Saint John utility faces 'uphill battle' in renewable energy, but keeps it local

·3 min read
Construction has already begun at the Burchill wind farm, which is expected to begin operations later this year. (Shane Fowler/CBC News - image credit)
Construction has already begun at the Burchill wind farm, which is expected to begin operations later this year. (Shane Fowler/CBC News - image credit)

Saint John Energy's commitment to selling its wind power locally is a good one, according to an environmental activist, even if the revenue isn't exclusively going back into renewable energy.

The utility is at least prioritizing wind energy in a province that continues to focus on natural gas and nuclear power, said Louise Comeau, director of climate change and energy solutions at Conservation Council of New Brunswick.

"What Saint John Energy is doing is disrupting these old thinking ways, if you will, and moving us into the modern age," Comeau said.

An electron is an electron whether it comes from a wind farm or a coal plant, but utilities with renewable energy sources can sell renewable energy certificates to keep track of that power.

This means companies and individuals can buy these certificates and pay more for that power, so they can say they're off-setting their carbon emissions and are in compliance with federal regulations.

One certificate is granted to the utility for each megawatt per hour i that its new Burchill Wind Project produces. The utility can then add a premium of a minimum of $10 for each megawatt hour a company wants to buy.

Robert Jones/CBC News
Robert Jones/CBC News

Ideally, the extra cash made from the certificates would go directly back into green energy projects, Comeau said.

But Saint John Energy's investment in a wind farm faces an "uphill battle," so it's not a deal breaker that not all the benefits will go to green energy, Comeau said.

In fact, helping the city's economy would indirectly benefit green energy.

"I know they're retrofitting buildings, but they could accelerate that and make it happen more quickly," she said.

Saint John Energy president and CEO Ryan Mitchell said some money will be a direct benefit to renewable energy, but "not exclusively."

"Saint John Energy is sharing, I'll say, all the benefits of the renewable energy certificates with the city, and that would extend to include the financial, you know, benefits," Mitchell said.

"Saint John Energy is going to use the financial proceeds to maintain stable rates, highly reliable grid. And we're going to plan to continue to invest in our system and further greening our infrastructure."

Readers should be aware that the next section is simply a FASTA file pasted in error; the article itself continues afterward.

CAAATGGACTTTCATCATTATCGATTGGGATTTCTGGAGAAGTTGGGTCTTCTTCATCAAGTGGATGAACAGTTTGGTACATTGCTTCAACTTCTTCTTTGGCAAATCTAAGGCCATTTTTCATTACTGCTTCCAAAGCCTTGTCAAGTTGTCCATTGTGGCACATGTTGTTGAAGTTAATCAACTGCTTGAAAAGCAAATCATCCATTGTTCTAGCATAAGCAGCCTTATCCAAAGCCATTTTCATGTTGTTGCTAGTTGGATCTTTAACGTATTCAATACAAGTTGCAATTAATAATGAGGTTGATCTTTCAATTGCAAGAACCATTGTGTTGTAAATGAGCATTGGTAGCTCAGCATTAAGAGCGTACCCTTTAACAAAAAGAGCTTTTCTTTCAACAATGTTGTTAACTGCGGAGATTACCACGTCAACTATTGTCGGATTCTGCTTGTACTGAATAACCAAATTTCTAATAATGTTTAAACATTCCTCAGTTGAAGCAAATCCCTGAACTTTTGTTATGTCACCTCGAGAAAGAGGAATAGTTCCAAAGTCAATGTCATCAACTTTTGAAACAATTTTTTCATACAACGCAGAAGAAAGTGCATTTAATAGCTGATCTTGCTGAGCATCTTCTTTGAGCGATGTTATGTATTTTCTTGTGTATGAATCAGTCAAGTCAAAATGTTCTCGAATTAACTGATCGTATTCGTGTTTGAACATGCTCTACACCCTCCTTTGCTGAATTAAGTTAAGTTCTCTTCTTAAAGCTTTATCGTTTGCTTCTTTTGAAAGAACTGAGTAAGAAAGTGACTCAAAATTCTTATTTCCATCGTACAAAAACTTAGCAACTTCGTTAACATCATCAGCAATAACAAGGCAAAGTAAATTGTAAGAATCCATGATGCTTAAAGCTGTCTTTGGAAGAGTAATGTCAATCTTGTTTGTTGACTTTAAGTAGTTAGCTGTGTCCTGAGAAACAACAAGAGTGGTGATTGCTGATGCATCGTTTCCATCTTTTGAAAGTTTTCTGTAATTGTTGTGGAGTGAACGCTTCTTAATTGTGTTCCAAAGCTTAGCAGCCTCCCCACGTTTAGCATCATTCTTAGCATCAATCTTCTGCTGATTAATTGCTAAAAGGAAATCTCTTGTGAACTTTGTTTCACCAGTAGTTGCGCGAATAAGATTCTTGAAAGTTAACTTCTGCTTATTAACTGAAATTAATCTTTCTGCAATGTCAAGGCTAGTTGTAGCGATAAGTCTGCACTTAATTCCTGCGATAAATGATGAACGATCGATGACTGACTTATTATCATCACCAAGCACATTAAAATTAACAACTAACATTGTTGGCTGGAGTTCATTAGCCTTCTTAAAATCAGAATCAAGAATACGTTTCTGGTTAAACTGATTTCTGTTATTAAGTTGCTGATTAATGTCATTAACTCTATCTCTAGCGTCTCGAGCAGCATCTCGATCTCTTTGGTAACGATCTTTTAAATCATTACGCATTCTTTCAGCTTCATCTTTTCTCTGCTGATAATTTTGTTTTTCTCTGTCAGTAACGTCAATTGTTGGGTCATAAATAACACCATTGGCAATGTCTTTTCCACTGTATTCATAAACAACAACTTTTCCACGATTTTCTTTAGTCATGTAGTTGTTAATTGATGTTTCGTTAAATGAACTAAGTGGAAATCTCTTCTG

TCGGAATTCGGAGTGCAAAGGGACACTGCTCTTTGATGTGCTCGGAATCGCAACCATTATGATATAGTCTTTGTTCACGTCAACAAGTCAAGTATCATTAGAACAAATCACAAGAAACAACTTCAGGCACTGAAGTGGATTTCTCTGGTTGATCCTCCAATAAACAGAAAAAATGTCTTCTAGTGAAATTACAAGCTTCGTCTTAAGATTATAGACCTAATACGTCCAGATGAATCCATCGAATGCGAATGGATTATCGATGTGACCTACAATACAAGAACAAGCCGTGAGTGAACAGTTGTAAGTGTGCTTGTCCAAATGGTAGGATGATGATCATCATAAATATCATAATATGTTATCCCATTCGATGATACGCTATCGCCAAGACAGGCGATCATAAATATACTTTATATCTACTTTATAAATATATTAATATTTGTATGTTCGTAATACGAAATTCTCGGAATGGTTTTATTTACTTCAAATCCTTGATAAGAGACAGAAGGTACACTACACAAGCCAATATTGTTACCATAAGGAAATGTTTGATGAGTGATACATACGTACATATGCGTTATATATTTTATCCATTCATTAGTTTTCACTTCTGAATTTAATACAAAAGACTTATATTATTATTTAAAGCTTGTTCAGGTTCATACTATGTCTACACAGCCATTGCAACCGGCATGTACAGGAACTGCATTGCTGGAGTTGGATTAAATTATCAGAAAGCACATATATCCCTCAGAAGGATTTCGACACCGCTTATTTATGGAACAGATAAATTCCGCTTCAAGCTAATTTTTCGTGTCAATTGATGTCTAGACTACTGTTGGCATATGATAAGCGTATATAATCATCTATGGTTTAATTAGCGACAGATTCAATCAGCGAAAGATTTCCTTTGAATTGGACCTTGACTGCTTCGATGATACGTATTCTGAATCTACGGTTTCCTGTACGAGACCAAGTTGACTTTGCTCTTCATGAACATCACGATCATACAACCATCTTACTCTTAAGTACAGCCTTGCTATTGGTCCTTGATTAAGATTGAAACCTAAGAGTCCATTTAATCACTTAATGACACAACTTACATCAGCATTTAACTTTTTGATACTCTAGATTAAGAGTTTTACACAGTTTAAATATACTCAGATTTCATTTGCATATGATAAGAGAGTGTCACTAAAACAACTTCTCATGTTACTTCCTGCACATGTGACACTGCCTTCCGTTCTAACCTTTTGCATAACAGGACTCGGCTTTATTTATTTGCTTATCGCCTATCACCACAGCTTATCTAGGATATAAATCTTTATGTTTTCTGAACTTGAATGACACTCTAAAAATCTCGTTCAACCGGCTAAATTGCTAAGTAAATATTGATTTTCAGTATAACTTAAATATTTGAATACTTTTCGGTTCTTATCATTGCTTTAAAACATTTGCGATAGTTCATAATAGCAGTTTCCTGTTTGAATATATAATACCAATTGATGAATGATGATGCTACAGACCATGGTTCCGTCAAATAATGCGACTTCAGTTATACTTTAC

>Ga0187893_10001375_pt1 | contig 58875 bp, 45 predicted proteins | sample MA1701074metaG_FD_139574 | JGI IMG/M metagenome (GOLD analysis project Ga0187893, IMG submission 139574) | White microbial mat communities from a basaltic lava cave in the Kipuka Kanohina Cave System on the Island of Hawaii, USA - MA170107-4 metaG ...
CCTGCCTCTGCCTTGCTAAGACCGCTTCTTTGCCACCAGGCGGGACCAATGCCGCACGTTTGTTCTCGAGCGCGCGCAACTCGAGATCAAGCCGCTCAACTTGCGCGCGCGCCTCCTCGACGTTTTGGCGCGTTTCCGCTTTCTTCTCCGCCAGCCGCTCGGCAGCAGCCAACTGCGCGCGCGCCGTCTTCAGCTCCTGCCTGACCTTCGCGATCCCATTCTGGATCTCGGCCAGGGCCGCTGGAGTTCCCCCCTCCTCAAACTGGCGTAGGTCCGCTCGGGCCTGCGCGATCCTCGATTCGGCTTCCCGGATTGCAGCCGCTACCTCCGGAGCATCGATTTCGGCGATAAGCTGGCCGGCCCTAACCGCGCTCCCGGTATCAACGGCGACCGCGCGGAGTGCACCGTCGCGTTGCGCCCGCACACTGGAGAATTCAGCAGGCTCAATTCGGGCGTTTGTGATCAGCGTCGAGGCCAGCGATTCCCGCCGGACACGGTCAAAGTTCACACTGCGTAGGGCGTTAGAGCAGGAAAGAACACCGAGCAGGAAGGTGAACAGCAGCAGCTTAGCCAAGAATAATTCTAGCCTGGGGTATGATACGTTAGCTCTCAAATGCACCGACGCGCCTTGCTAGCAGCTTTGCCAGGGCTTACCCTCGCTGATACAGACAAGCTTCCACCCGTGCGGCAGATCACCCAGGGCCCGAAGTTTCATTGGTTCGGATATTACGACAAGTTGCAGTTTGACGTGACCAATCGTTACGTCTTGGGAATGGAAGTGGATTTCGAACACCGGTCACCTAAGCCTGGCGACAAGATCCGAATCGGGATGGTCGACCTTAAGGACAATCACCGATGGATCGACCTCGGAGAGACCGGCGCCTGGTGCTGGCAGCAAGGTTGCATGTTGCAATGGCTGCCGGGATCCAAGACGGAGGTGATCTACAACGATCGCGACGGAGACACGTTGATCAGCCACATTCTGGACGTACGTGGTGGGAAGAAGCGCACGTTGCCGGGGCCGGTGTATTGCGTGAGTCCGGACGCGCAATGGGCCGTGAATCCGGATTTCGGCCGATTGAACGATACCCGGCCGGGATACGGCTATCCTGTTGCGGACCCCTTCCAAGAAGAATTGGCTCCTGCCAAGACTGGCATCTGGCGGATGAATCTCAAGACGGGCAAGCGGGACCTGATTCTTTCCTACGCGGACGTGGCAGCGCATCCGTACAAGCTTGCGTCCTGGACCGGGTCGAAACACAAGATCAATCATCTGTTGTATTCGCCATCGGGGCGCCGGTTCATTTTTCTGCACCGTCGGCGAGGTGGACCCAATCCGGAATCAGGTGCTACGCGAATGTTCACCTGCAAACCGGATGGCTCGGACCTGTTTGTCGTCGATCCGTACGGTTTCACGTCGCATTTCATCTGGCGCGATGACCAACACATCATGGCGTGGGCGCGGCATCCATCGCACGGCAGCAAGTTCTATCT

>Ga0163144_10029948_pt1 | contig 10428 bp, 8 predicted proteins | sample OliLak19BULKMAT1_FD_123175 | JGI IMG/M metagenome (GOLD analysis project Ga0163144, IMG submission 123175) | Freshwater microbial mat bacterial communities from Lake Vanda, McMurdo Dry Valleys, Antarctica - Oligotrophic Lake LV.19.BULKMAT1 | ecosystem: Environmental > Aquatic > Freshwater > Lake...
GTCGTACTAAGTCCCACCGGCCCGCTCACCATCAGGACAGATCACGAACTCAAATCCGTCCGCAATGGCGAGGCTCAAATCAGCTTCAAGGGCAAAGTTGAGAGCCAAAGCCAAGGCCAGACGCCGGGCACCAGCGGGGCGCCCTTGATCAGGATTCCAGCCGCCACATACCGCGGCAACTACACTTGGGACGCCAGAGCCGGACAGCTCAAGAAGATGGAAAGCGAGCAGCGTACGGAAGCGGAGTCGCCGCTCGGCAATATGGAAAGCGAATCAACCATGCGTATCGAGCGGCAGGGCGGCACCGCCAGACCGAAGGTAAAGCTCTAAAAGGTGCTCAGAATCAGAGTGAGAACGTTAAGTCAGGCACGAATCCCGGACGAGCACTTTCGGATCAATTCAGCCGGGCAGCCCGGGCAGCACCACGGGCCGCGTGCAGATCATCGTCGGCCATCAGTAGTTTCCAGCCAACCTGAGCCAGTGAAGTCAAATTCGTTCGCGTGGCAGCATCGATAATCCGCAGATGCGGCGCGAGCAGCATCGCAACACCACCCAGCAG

Roger Cosman/CBC News
Roger Cosman/CBC News

Saint John Energy has run into an issue with NB Power, the provincial utility, which said legal issues are preventing it from sharing power lines. This refusal forced the Saint John utility to pay $6 million more into the Burchill project because it had to build its own lines.

"Sometimes I feel like Saint John Energy is one of the only utilities in the province that understands where the future's headed and the future is renewable," Comeau said. "And so, yes, we strongly support what Saint John Energy is doing."

Keeping it local

The utility's Burchill Wind Project is expected to start up by the end of the year, and power 15 per cent of the city. Mitchell said construction in Coleson Cove is well underway.

Some energy companies sell their certificates to a wholesale company for a lump sum, and that company is in charge of selling those certificates across the country. Saint John Energy wanted to keep it local.

"It's thinking about cutting out the middle man and selling them direct to its customers," said Mitchell.

Irving Oil and Port Saint John have proposed to buy some of the certificates already. The City of Saint John is also buying some. Port Saint John said it's bought enough certificates to account for 100 per cent of their corporate energy use including the Port's cruise facilities, corporate office locations, and port-operated cargo terminals.

Comeau said she's always on the lookout for "greenwashing," where corporations pretend to be more green and environmentally friendly than they are.

But buying these certificates is not greenwashing, she said, and keeping the certificates local helps make them a less abstract concept.

"In this case, the project is real. The Burchilll wind energy project is real," she said.

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